Latest US arms sale to Taiwan ‘will help destroy half of any Chinese invasion force’

Kristin Huang
·4-min read

Taiwan’s ability to strike back at any attack from mainland China has received a further boost after the US approved another potential arms deal to boost its coastal defences.

Taiwanese officials said the deal would help the island achieve its goal of being able to destroy half of any PLA invasion force within five years.

In a statement on Monday, the State Department said it had notified Congress of its approval for the US$2.4 billion package, which includes 400 Harpoon anti-ship missiles, 100 launcher transporters, radar and support systems.

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The arms deal is the second in a week and the ninth approved since Donald Trump became president in 2017.

According to the US State Department, Taiwan will be able to employ a highly reliable and effective system to counter or deter maritime aggression, coastal blockades and amphibious assaults.

“This capability will easily integrate into existing force infrastructure. The recipient will have no difficulty absorbing these systems into its armed forces,” it said.

The announcement came amid rising tensions between China and the United States and the same day that China said it would sanction three US firms – Boeing Defence, which makes the Harpoon missiles, Lockheed Martin and Raytheon Technologies – over a deal announced last week.

Taiwan coastguard ‘drives away’ Chinese vessels including sand dredger

China‘s defence ministry spokesman Ren Guoqiang said the US arms sale to Taiwan could not work and would only lead to a dead-end.

“Chinese military has resolute determination, full confidence and enough capabilities to thwart all kinds of foreign interference and pro-independence moves ... China will continue pushing forward the unification process,” Ren said.

Taiwan’s deputy defence minister Chang Che-ping told a press conference on Tuesday that the latest deal would help the self-ruled island achieve its goal of being able to destroy half of any enemy force by 2025, saying: “We hope to increase the number [of missiles] so that we can build up our combat power before then.”

The Harpoon Block II missiles at the centre of the deal are subsonic anti-ship missiles with a range of around 125 kilometres (78 miles) that can also strike targets on land such as missile launch sites or port facilities.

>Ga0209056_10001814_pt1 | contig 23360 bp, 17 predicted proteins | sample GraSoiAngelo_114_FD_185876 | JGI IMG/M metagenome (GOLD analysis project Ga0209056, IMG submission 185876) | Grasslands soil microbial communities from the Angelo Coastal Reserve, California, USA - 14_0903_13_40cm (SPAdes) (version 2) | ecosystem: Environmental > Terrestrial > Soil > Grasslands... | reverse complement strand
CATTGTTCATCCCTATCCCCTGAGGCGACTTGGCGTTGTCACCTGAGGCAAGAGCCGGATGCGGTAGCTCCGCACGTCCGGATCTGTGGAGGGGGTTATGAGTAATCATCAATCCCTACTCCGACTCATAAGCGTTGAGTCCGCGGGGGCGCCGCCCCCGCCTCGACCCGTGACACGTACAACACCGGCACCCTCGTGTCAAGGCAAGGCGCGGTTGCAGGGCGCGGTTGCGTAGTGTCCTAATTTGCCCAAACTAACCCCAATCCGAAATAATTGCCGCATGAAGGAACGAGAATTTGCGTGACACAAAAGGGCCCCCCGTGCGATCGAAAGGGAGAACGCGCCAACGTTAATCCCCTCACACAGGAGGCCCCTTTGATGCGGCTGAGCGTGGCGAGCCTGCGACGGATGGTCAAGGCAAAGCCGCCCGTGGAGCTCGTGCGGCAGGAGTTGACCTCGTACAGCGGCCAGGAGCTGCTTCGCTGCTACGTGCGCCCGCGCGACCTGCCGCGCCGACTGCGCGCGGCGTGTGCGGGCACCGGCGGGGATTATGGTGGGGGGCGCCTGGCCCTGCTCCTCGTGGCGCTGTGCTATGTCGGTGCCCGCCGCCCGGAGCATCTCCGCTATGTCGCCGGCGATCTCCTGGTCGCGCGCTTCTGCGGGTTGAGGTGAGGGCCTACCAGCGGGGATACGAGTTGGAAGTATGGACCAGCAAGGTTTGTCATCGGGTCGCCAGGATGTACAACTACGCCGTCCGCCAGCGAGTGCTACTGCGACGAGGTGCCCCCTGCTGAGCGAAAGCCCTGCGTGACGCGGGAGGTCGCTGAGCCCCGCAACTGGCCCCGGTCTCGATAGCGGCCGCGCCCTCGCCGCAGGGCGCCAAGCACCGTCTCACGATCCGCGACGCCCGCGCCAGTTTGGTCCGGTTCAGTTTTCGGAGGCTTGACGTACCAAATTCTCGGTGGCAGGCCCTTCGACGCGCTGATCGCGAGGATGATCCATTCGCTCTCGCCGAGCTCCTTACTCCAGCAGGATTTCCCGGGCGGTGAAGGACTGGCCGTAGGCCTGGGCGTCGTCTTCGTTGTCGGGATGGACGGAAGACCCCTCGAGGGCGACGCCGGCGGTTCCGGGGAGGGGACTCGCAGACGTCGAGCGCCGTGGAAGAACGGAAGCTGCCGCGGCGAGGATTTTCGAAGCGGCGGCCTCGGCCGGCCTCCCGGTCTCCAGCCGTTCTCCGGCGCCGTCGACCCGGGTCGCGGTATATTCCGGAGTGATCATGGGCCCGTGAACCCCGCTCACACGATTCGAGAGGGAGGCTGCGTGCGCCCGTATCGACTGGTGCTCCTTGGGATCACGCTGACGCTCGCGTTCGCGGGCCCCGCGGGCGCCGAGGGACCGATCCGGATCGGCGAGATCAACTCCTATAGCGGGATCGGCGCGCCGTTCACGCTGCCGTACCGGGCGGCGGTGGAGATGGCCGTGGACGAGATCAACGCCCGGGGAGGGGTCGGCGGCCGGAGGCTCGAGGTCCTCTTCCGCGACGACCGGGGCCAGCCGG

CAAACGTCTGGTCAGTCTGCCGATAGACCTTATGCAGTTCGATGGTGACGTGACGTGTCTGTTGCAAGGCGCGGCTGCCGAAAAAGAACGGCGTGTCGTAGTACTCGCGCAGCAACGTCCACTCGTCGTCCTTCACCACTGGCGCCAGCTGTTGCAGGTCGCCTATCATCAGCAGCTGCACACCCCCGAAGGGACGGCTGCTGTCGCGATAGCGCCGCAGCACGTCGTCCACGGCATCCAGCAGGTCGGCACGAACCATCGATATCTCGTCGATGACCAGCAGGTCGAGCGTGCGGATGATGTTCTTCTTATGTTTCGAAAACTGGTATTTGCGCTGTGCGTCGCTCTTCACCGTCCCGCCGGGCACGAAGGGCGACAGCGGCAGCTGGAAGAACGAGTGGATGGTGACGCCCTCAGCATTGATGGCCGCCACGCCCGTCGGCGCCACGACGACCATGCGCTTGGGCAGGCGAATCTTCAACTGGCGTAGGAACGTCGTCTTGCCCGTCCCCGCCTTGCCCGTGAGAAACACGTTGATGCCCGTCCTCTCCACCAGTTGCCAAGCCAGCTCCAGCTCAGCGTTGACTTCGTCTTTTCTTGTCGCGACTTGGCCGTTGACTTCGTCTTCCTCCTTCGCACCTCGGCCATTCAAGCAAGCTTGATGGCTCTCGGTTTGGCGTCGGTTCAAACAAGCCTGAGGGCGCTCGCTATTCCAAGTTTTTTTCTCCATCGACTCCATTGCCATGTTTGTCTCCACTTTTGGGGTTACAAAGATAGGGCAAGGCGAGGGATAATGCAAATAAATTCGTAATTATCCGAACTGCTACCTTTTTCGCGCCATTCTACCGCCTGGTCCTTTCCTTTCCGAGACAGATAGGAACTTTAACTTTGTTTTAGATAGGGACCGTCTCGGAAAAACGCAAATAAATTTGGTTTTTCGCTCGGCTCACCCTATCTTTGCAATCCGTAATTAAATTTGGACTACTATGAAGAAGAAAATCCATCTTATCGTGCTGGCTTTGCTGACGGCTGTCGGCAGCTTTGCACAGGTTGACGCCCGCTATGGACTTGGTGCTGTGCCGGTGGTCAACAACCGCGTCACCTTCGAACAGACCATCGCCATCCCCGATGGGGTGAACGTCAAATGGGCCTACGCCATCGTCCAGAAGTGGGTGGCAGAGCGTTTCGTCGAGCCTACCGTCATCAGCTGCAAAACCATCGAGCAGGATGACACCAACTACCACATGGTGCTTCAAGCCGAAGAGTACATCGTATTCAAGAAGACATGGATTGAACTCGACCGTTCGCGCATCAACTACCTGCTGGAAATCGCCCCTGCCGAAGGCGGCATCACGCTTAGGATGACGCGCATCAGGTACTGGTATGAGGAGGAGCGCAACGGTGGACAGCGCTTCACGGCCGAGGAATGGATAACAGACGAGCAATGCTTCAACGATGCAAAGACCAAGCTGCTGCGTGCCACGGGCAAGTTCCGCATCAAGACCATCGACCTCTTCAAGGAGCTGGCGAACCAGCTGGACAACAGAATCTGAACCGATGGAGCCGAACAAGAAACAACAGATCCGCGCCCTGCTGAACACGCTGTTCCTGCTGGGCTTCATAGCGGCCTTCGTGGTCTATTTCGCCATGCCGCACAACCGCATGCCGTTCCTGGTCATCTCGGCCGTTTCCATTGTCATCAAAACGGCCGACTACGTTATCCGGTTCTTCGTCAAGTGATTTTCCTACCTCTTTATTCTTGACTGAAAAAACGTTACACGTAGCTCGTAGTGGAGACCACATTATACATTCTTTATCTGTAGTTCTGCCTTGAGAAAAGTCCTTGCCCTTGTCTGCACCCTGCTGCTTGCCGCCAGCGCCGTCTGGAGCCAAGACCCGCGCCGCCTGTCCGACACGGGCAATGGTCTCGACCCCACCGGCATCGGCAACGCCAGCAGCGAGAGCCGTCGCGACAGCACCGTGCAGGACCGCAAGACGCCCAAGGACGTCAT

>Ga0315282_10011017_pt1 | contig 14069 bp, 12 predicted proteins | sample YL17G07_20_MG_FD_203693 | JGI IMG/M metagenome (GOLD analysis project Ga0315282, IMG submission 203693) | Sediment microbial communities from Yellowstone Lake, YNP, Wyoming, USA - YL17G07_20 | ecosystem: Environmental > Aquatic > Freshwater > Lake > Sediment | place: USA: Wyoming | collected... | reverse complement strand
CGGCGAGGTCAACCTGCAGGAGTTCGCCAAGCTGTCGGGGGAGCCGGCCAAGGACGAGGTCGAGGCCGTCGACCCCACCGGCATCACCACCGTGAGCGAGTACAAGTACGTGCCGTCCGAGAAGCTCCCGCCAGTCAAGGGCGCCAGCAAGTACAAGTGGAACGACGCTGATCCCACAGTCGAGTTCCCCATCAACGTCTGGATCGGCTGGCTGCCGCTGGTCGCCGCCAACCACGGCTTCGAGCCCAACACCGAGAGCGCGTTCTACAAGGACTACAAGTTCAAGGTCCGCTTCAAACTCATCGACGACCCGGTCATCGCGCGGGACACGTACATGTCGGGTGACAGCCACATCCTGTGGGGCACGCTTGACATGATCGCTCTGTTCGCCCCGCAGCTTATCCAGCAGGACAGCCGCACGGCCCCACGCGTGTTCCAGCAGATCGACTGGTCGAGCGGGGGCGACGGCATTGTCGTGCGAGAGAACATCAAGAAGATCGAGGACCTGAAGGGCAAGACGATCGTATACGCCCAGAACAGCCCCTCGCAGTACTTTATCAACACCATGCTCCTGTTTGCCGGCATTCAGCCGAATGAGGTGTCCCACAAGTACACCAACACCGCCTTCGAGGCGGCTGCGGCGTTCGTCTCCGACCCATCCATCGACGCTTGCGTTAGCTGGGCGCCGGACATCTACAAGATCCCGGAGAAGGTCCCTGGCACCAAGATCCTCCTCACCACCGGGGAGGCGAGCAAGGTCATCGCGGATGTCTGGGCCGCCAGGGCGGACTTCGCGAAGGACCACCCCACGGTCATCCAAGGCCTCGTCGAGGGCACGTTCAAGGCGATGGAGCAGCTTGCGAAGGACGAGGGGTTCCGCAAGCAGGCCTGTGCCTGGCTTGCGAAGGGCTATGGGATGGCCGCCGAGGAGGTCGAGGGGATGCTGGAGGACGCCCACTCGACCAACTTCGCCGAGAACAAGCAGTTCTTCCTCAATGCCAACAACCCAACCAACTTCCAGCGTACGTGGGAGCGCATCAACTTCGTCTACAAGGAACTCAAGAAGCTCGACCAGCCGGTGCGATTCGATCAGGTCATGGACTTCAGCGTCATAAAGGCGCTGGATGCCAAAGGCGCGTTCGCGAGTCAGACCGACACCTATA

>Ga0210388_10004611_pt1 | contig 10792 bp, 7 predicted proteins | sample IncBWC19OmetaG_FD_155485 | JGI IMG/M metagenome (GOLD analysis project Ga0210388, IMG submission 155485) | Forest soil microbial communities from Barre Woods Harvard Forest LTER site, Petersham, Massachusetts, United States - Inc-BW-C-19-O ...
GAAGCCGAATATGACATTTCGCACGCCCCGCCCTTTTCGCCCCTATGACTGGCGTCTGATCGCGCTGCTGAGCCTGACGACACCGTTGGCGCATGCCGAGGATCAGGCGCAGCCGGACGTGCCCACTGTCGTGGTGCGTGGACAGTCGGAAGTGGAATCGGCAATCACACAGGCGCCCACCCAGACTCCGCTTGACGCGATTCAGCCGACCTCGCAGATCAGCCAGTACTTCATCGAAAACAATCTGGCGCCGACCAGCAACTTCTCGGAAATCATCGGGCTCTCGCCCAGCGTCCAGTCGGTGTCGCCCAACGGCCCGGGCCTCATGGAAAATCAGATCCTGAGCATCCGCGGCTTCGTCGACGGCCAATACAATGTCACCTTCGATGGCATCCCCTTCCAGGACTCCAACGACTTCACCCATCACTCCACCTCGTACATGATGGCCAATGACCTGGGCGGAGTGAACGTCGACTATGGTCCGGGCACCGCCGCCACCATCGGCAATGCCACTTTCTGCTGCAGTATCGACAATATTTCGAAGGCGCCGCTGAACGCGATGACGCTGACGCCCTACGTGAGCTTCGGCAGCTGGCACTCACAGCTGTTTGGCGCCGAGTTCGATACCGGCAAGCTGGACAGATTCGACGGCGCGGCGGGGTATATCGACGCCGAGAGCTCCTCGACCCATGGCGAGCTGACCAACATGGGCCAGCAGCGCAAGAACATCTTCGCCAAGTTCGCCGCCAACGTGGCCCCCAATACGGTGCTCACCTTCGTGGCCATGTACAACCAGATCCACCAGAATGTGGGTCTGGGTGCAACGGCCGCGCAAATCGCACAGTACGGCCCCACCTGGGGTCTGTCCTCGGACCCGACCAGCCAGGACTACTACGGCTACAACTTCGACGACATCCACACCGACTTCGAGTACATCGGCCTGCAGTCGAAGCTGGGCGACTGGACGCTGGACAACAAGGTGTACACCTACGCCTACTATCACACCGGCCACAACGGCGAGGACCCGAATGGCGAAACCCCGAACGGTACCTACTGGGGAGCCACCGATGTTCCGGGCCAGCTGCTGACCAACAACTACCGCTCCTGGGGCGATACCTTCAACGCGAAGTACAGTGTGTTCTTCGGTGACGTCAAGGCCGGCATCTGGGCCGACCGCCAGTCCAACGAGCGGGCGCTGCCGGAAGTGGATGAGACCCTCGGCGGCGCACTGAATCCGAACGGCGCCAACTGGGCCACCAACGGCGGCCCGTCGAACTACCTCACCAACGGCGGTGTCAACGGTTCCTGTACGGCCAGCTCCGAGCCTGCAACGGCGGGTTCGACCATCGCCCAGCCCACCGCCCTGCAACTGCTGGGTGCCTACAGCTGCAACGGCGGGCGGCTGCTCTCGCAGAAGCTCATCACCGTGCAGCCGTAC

Jerry Song, senior editor of Taiwan-based Defence International magazine, said Taiwan already had Harpoons that could be launched from submarines, ships and aircraft, adding that the land-based missiles would fill in the gaps in the system.

Song also said they would supplement the island’s own Hsiung Feng-II (or Brave Wind-II) missiles, an anti-ship system developed by the government-funded National Chung-Shan Institute of Science and Technology. The Hsuing Feng III is a medium-range supersonic missile with the capabilities to destroy both land and sea-based targets.

Chieh Chung, a national security researcher at the National Policy Foundation, a think tank affiliated with Taiwan’s biggest opposition party the Kuomintang, said: “The second proposed sale in a week indicates the US has gradually normalised its weapon supplies for Taiwan, unlike when [Barack] Obama was president and all proposed sales had to reach a certain level before they would be reviewed and approved,” he said.

Taiwan coastguard ‘drives away’ Chinese vessels including sand dredger

Song Zhongping, a Hong Kong-based military commentator, said: “Although [the deal] will boost Taiwan’s attack ability a little bit when compared to the past, it cannot survive a real war and can barely make any change to the balance of military power between Beijing and Taipei, as the Chinese military can hit and destroy those attack units with all sorts of precision-guided weapons.”

The Trump administration has stepped up arms sales to Taiwan in recent years, and last week the State Department sent Congress notification that it had approved a US$1.8 billion deal that included cruise missiles capable of hitting targets on the mainland, rocket launchers and surveillance equipment.

Both deals must now be approved by Congress and then be signed off by the president.

Beijing – which regards the island as a breakaway province that must eventually be reunited with the mainland, by force if necessary – has consistently attacked the deals.

On Tuesday, Wang Wenbin, a spokesman for China’s foreign ministry, told a regular press briefing that the latest deal was interfering with China’s internal affairs and destabilising relations across the Taiwan Strait.

“The US should stop selling weapons to and cut military ties with the island to avoid further damaging Sino-US relations. China will take necessary measures to safeguard national sovereign, safety and interests,” said Wang.

Additional reporting by Catherine Wong

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